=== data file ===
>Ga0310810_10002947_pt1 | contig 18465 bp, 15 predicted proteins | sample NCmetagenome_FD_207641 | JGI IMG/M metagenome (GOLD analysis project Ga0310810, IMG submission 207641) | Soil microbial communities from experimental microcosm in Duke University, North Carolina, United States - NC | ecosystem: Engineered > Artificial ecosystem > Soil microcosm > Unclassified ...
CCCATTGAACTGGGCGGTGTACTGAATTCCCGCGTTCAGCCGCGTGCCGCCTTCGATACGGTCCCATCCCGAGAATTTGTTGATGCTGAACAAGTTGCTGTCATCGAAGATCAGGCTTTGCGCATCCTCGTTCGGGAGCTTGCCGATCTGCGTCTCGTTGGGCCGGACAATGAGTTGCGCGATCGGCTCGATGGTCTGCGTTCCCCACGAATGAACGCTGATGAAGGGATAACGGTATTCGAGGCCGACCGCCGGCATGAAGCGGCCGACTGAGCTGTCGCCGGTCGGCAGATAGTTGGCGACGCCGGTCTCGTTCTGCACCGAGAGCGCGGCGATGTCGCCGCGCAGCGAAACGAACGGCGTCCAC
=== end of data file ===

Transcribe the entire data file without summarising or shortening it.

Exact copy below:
>Ga0310810_10002947_pt1 | contig 18465 bp, 15 predicted proteins | sample NCmetagenome_FD_207641 | JGI IMG/M metagenome (GOLD analysis project Ga0310810, IMG submission 207641) | Soil microbial communities from experimental microcosm in Duke University, North Carolina, United States - NC | ecosystem: Engineered > Artificial ecosystem > Soil microcosm > Unclassified ...
CCCATTGAACTGGGCGGTGTACTGAATTCCCGCGTTCAGCCGCGTGCCGCCTTCGATACGGTCCCATCCCGAGAATTTGTTGATGCTGAACAAGTTGCTGTCATCGAAGATCAGGCTTTGCGCATCCTCGTTCGGGAGCTTGCCGATCTGCGTCTCGTTGGGCCGGACAATGAGTTGCGCGATCGGCTCGATGGTCTGCGTTCCCCACGAATGAACGCTGATGAAGGGATAACGGTATTCGAGGCCGACCGCCGGCATGAAGCGGCCGACTGAGCTGTCGCCGGTCGGCAGATAGTTGGCGACGCCGGTCTCGTTCTGCACCGAGAGCGCGGCGATGTCGCCGCGCAGCGAAACGAACGGCGTCCAC